D.C. Memo: Biden finally acts on student loans, Twin Metals sues, progressives have mixed record in primaries

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WASHINGTON — President Joe Biden made this week a long-awaited announcement regarding student debt after taking a vacation to Delaware’s Rehoboth Beach.

Biden announced that the administration would extend the current pause on student loans repayment until the end of the year. It also announced a new program which would forgive up to $20,000 in student loan debt for borrowers whose annual income is below $125,000.

President Obama used his executive power to suggest that students who qualify would be able to have their debt forgiven up to $10,000. Pell Grant recipients could be eligible for an additional $10,000 in debt cancellation. However, loans made after June 30 will not be eligible for relief.

In a tweet, the president stated that “In keeping with My Campaign Promise, my Administration is announcing an plan to give working-class families breathing space as they prepare for federal student loan payments to resume in January 2023,” and provided details.

Biden stated that undergraduate loan holders would be allowed to set their monthly payments at 5% of their income. The current payment limit is 10% of the borrower’s discretionary earnings.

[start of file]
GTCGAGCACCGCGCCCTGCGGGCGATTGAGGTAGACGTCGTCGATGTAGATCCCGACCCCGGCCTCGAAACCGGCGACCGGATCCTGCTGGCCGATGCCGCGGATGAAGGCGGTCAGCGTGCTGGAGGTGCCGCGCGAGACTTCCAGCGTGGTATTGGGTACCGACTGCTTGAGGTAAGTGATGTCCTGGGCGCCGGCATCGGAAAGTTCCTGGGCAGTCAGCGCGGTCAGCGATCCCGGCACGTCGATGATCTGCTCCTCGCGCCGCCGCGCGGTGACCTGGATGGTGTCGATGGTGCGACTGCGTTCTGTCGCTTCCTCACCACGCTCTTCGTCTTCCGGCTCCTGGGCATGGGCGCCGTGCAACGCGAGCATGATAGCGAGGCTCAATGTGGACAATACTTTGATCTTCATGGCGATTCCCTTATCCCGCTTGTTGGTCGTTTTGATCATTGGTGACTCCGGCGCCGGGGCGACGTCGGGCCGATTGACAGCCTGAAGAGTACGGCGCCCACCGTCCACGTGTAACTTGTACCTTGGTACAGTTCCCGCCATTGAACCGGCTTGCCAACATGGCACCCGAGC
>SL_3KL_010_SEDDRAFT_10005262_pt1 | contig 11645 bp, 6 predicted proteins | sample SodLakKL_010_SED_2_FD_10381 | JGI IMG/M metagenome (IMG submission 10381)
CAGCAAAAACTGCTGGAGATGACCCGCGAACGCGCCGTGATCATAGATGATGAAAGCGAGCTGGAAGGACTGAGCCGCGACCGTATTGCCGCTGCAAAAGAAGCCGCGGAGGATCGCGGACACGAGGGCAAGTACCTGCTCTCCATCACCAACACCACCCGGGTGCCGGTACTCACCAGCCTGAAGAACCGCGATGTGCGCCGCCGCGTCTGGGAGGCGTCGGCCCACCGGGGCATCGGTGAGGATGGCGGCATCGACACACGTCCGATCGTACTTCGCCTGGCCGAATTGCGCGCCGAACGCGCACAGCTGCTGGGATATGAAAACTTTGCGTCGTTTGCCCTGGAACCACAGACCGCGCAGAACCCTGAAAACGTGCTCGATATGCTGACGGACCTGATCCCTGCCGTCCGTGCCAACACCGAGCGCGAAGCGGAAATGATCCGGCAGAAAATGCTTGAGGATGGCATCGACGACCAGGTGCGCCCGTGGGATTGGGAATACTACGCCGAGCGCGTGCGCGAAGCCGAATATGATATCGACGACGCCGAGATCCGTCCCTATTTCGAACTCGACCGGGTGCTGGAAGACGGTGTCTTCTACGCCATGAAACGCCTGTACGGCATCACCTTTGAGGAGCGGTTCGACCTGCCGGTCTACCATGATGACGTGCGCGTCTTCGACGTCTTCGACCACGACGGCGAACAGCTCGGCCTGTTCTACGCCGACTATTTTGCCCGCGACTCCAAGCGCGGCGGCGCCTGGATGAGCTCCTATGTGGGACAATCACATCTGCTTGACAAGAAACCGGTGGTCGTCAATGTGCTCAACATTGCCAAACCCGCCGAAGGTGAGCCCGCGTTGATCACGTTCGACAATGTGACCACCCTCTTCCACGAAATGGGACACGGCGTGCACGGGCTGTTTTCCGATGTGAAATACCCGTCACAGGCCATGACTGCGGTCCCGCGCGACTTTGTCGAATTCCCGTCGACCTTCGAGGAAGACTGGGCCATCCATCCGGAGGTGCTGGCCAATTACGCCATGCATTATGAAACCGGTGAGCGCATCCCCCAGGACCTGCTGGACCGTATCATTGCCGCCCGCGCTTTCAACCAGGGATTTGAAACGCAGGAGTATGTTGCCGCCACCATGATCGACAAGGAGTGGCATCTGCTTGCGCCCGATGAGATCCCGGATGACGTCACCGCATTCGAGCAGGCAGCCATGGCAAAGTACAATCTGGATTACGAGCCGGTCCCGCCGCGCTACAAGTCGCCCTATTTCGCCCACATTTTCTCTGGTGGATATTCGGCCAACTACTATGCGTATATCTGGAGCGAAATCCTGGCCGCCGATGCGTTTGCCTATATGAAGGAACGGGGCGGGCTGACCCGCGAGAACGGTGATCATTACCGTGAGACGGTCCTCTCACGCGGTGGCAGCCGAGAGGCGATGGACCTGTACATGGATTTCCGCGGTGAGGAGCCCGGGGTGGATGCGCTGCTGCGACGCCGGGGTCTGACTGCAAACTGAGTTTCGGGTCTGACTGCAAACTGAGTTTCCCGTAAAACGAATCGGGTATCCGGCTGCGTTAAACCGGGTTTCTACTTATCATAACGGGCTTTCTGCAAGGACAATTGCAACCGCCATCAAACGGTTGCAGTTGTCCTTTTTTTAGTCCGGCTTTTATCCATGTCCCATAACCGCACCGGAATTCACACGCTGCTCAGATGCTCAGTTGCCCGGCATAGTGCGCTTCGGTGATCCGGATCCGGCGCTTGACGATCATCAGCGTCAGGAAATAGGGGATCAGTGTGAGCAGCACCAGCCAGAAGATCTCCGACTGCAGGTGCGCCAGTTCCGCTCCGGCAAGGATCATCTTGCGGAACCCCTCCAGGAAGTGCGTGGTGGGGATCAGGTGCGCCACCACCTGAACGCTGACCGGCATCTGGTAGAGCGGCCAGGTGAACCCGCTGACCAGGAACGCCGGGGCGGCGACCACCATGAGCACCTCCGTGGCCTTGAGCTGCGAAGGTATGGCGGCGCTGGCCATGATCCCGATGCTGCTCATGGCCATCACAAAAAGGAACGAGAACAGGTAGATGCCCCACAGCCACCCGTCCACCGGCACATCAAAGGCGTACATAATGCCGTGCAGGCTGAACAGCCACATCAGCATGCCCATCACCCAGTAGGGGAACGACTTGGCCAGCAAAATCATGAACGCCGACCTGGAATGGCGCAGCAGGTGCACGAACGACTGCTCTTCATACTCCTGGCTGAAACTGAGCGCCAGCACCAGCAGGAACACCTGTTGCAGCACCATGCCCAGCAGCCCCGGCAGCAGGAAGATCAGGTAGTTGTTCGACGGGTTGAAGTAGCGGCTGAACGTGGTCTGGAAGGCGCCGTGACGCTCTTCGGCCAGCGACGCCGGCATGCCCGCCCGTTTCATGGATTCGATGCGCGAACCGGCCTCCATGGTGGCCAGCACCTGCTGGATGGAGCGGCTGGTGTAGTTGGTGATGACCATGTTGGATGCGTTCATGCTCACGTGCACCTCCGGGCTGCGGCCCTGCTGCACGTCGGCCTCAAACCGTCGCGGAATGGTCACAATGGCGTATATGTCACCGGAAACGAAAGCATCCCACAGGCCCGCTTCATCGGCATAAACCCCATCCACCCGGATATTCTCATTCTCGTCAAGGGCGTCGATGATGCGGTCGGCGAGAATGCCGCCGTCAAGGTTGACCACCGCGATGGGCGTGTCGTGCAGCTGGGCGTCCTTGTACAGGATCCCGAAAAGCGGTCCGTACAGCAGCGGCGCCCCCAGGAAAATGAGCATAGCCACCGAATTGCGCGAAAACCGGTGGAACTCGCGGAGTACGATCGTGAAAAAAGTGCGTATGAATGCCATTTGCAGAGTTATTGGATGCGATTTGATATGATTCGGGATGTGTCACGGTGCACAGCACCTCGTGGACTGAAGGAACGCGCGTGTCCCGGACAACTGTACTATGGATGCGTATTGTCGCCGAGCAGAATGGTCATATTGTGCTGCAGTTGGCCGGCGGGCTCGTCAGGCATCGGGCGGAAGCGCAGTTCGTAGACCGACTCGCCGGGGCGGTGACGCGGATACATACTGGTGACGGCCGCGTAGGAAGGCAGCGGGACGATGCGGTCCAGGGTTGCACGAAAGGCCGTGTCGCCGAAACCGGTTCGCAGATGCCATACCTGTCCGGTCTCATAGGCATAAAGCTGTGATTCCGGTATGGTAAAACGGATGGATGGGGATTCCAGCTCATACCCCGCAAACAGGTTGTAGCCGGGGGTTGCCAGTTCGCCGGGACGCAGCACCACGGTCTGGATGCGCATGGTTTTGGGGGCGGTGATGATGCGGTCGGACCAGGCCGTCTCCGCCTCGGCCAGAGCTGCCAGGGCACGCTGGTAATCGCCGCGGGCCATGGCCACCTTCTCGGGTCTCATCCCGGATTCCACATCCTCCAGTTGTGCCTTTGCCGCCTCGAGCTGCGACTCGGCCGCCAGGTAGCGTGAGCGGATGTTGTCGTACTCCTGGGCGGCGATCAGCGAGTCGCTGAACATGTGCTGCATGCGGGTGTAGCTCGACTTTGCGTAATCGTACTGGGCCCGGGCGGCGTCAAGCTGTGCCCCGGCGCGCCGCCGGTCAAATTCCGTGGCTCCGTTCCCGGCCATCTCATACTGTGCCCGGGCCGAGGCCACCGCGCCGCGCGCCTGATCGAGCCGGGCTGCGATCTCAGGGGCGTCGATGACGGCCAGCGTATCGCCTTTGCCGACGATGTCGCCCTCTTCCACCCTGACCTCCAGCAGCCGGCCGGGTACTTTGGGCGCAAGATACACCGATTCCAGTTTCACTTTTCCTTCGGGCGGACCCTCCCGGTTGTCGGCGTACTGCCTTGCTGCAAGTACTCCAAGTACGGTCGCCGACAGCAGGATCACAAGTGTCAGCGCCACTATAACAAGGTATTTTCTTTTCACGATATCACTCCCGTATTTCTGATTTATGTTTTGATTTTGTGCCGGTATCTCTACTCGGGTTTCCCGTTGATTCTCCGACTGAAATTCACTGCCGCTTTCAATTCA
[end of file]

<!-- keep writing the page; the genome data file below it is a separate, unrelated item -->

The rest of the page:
Biden’s plan was immediately attacked by Republicans as being inflationary. Some Democrats also said that it would not be enough to reduce student debt, particularly for low-income minorities.

“While partial cancellation is a significant step, it’s still not enough,” Rep. Ilhan Omar (D-5 ), said in a statement. My district is currently held back by student debt. This prevents thousands from becoming homeowners, starting businesses, saving for the future, and even starting families. All borrowers will be able to achieve economic dignity if student debt is completely cancelled.

Some moderate Democrats also criticized the plan, claiming that it did not address the problem of college tuition costs. Others Democratic lawmakers representing swing states and districts shared Republican criticisms that Biden’s plan would unfairly make taxpayers pay for student loan cancellations.